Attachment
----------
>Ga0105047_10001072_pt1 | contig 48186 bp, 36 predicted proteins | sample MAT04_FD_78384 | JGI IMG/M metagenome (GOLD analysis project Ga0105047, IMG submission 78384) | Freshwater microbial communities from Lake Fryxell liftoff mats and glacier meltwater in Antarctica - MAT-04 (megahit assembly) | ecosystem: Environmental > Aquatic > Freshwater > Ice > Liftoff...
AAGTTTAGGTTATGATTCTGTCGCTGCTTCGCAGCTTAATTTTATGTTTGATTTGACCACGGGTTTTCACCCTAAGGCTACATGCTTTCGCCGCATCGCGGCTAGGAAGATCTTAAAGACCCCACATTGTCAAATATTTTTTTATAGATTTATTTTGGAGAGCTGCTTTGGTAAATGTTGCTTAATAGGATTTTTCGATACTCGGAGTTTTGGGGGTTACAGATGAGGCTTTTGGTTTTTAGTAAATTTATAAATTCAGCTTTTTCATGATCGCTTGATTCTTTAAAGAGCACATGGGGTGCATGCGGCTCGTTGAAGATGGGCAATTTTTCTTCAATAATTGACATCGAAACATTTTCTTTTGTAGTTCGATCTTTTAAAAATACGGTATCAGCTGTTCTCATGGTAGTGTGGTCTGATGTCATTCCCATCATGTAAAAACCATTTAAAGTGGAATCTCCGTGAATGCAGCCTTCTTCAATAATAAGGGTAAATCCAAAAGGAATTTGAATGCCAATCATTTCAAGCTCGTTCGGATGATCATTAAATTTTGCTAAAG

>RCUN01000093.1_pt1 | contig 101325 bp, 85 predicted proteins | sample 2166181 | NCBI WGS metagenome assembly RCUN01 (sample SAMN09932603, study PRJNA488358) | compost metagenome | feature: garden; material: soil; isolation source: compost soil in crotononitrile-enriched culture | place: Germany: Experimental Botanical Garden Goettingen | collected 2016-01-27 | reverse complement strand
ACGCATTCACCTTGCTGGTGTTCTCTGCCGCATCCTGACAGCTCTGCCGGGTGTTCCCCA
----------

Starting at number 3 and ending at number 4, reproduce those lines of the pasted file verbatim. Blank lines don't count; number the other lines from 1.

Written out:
>RCUN01000093.1_pt1 | contig 101325 bp, 85 predicted proteins | sample 2166181 | NCBI WGS metagenome assembly RCUN01 (sample SAMN09932603, study PRJNA488358) | compost metagenome | feature: garden; material: soil; isolation source: compost soil in crotononitrile-enriched culture | place: Germany: Experimental Botanical Garden Goettingen | collected 2016-01-27 | reverse complement strand
ACGCATTCACCTTGCTGGTGTTCTCTGCCGCATCCTGACAGCTCTGCCGGGTGTTCCCCA